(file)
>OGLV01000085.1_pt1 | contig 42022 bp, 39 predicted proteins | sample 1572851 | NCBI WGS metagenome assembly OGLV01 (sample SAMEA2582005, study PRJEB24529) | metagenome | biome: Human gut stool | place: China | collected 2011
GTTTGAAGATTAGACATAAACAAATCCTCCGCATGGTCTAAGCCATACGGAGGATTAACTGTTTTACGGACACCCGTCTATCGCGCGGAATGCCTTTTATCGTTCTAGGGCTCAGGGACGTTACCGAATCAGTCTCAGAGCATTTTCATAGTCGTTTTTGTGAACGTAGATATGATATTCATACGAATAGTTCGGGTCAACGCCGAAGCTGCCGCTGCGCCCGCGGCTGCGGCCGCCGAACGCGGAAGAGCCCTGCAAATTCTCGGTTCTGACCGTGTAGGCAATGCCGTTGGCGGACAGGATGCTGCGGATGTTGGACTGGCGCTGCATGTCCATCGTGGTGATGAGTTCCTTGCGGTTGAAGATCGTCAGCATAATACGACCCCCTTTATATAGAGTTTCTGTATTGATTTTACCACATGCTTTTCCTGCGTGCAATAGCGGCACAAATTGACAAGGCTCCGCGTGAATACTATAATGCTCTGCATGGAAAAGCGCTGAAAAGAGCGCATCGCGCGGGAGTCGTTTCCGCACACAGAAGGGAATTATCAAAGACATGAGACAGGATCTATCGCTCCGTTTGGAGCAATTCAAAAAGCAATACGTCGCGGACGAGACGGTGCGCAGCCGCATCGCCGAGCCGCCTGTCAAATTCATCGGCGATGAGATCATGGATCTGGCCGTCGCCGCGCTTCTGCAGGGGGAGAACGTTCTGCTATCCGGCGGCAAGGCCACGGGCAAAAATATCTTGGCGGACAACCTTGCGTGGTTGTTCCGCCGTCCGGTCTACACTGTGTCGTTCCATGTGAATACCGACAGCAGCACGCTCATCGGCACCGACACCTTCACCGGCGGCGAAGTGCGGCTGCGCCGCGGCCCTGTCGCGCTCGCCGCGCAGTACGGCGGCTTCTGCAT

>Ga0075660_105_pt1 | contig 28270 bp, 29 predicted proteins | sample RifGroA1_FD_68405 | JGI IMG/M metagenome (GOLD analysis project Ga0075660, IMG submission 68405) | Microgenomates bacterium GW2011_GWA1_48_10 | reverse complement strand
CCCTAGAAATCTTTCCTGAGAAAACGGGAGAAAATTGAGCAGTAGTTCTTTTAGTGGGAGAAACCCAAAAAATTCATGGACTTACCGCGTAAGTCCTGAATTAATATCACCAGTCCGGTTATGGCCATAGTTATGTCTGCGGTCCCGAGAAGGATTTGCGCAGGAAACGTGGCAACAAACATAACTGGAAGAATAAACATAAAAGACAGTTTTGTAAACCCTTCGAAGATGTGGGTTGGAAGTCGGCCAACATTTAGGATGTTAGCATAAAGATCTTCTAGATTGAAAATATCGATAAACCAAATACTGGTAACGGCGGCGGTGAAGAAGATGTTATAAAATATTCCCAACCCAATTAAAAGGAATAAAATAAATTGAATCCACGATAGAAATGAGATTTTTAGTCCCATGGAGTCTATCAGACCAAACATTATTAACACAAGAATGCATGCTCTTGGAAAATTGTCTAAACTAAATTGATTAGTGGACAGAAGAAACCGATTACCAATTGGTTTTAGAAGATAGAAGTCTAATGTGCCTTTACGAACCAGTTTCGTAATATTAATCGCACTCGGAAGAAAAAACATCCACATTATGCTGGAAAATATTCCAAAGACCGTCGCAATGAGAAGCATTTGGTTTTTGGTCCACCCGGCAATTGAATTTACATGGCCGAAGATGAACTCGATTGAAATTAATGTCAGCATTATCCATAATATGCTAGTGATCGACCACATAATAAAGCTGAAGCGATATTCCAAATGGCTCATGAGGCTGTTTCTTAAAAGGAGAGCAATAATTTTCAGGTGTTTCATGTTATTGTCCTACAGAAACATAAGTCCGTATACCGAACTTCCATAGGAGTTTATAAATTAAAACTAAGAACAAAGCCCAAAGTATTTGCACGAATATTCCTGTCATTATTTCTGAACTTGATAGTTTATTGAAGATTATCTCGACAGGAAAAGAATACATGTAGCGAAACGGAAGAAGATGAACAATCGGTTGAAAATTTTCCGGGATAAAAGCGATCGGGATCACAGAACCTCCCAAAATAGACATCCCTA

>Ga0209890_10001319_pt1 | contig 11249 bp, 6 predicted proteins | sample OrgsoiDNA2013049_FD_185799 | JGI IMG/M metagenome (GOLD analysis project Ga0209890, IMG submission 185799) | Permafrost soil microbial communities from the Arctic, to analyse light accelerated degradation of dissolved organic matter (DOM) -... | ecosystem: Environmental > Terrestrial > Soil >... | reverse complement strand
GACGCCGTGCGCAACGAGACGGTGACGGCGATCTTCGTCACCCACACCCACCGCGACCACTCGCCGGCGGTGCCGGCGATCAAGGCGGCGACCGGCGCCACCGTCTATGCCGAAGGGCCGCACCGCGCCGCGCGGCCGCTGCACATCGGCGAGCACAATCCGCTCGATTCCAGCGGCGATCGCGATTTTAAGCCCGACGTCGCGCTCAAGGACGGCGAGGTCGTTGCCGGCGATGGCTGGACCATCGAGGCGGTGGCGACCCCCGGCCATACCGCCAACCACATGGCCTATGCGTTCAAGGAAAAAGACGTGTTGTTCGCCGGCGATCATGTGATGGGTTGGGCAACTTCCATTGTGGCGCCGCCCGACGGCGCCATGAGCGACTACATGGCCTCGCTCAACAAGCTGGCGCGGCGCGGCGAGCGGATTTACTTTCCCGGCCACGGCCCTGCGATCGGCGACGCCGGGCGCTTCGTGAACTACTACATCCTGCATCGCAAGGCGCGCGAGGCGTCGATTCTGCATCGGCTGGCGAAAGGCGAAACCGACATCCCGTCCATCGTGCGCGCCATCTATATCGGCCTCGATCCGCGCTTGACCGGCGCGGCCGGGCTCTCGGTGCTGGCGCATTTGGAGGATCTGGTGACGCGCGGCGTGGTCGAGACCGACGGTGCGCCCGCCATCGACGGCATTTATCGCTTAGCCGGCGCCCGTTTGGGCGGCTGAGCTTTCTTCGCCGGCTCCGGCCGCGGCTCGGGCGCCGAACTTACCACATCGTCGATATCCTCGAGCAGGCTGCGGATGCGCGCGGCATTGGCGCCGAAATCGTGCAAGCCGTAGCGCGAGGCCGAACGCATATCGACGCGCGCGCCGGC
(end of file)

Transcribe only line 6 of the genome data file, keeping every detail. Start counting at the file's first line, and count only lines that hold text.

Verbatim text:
GACGCCGTGCGCAACGAGACGGTGACGGCGATCTTCGTCACCCACACCCACCGCGACCACTCGCCGGCGGTGCCGGCGATCAAGGCGGCGACCGGCGCCACCGTCTATGCCGAAGGGCCGCACCGCGCCGCGCGGCCGCTGCACATCGGCGAGCACAATCCGCTCGATTCCAGCGGCGATCGCGATTTTAAGCCCGACGTCGCGCTCAAGGACGGCGAGGTCGTTGCCGGCGATGGCTGGACCATCGAGGCGGTGGCGACCCCCGGCCATACCGCCAACCACATGGCCTATGCGTTCAAGGAAAAAGACGTGTTGTTCGCCGGCGATCATGTGATGGGTTGGGCAACTTCCATTGTGGCGCCGCCCGACGGCGCCATGAGCGACTACATGGCCTCGCTCAACAAGCTGGCGCGGCGCGGCGAGCGGATTTACTTTCCCGGCCACGGCCCTGCGATCGGCGACGCCGGGCGCTTCGTGAACTACTACATCCTGCATCGCAAGGCGCGCGAGGCGTCGATTCTGCATCGGCTGGCGAAAGGCGAAACCGACATCCCGTCCATCGTGCGCGCCATCTATATCGGCCTCGATCCGCGCTTGACCGGCGCGGCCGGGCTCTCGGTGCTGGCGCATTTGGAGGATCTGGTGACGCGCGGCGTGGTCGAGACCGACGGTGCGCCCGCCATCGACGGCATTTATCGCTTAGCCGGCGCCCGTTTGGGCGGCTGAGCTTTCTTCGCCGGCTCCGGCCGCGGCTCGGGCGCCGAACTTACCACATCGTCGATATCCTCGAGCAGGCTGCGGATGCGCGCGGCATTGGCGCCGAAATCGTGCAAGCCGTAGCGCGAGGCCGAACGCATATCGACGCGCGCGCCGGC